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It's long been assumed that, in conservative Islamic societies, sex is a subject to be spoken about, if it's discussed at all, in guilty whispers.

Yet, for many months now, women in Pakistan have been dialing in to a TV show to ask about profoundly personal issues — live on air.

"I have to talk about my husband," said a woman who gave her name as Sonia on one of the show's recent editions. "His sperm count is very low ..."

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When a class is held in a cowshed, a cow or two will inevitably attend.
Abdul Sattar for NPR

Every day, sh

Winter is creeping down on northern Pakistan from the Himalayan Mountains. The skies are cloudless and bright blue. The air is as cool and refreshing as champagne.

This is the season for swaddling yourself in a big woolen shawl. And it's also the season when Pakistanis try not to ... let the bustards get them down.

I'm talking about the Houbara bustard. It's a bird, about half the size of a turkey, and with the same rotten luck this time of year.

In the latest vigilante attack based on an accusation of blasphemy, a young Christian couple in Pakistan was beaten by a mob and then incinerated at a brick factory.

There have been multiple cases in recent years in which Pakistanis are accused — often with little or no evidence — of committing blasphemy against Islam.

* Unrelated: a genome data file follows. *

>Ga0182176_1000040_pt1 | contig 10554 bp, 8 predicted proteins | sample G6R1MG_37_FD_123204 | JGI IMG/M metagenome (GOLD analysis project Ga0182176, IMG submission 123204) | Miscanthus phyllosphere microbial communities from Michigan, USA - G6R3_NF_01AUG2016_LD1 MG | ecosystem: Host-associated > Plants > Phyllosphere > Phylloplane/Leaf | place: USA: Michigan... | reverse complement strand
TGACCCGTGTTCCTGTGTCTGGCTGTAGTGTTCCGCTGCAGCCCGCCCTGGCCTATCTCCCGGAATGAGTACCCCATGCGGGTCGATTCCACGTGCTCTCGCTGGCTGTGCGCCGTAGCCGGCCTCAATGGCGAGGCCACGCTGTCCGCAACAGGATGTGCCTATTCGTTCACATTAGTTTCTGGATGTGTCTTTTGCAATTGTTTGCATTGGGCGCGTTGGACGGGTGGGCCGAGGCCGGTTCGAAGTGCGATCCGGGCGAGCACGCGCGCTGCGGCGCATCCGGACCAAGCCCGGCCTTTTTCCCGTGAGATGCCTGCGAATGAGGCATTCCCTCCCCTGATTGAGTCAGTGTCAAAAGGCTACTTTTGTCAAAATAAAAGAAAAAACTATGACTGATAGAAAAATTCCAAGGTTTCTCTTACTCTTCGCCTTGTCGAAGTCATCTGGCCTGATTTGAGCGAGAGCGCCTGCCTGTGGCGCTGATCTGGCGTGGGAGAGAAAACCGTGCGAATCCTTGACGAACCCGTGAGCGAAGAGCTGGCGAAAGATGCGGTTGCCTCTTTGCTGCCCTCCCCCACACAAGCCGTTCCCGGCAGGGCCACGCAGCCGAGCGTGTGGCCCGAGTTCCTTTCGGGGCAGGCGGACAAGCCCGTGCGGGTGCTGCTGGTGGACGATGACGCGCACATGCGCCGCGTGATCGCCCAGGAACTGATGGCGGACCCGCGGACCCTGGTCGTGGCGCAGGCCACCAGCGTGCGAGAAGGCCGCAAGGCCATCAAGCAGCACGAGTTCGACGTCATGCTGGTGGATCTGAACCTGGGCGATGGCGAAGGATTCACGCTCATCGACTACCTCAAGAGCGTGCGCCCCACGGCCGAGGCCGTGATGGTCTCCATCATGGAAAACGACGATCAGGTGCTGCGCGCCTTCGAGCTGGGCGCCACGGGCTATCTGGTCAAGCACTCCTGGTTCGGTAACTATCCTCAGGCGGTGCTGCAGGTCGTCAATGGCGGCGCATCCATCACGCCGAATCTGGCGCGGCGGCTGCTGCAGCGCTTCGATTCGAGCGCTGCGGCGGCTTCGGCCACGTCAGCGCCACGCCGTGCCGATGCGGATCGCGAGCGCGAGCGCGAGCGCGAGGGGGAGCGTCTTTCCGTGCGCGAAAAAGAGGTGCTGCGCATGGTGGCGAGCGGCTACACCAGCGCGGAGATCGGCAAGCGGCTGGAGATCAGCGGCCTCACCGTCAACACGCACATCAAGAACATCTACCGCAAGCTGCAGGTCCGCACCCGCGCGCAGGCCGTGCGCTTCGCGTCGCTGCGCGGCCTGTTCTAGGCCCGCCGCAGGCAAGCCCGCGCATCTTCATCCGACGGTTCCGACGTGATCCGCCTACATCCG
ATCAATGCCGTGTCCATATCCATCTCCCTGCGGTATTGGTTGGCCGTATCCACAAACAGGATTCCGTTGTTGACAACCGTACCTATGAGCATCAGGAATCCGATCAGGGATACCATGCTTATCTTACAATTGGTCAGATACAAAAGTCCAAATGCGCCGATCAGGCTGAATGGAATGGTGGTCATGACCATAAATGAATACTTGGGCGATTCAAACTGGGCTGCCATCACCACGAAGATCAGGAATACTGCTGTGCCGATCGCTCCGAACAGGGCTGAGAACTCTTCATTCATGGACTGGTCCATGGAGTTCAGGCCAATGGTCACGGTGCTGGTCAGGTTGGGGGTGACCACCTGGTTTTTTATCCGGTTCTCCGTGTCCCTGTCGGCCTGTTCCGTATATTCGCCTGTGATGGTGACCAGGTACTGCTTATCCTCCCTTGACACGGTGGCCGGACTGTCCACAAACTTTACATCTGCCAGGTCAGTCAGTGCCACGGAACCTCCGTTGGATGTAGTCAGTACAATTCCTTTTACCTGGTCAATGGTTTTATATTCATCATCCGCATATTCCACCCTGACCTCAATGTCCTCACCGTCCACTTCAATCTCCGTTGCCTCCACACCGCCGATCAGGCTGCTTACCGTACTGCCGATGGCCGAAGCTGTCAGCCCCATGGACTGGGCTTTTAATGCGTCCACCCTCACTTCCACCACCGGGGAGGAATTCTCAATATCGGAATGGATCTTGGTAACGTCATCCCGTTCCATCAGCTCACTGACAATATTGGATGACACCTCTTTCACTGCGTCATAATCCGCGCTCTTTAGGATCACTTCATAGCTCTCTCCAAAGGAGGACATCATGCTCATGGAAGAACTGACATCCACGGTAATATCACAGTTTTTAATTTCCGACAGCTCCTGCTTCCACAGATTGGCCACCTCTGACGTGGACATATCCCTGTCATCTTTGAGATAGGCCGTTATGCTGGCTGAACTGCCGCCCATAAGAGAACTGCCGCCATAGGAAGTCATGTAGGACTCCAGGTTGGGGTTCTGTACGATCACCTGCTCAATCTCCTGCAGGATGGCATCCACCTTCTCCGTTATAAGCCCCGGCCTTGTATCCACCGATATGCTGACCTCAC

The police officer in charge of the investigation, Inspector Maqbool Ahmed, says he was told by local residents that the couple was still alive when they were shoved into a brick kiln.

A compelling Facebook photo shows an old man wearing spectacles and a shawl. He's standing in front of a cracked mud wall. Most of his face is filled by a huge, dusty-looking white beard. He looks tired and sad.

Only the man's family and friends would know that he is not, in fact, a weather-beaten mountain tribesman, but the vice chancellor of one of the most distinguished universities in Pakistan.

This picture of professor Ajmal Khan, posted on the Web by his supporters, was printed by a newspaper when he was freed, after spending four years as a hostage of the Taliban.

The man whom some revere as Pakistan's greatest living philanthropist wears a long white beard, simple robes fashioned from coarse dark-blue cotton, and an air of calm authority that contrasts strikingly with the raucous port city that is his home.

Abdul Sattar Edhi is sitting in the ramshackle building that serves as both his house and the headquarters of his giant charitable foundation that has, for decades, been saving lives among the helpless, lost, abandoned, abused and destitute of one of the world's toughest, roughest towns — Karachi.

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It's hard to imagine a more compelling monument to the rise and fall of the Palestinian dream of statehood than the bombed-out ruins that the 1.8 million people of Gaza call their international airport.

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Hours before that cease-fire was announced, a tall office and apartment building in Gaza was hit in an Israeli airstrike. It was mostly destroyed, but not entirely. NPR's Philip Reeves reports that it's now a prominent emblem of the devastation there.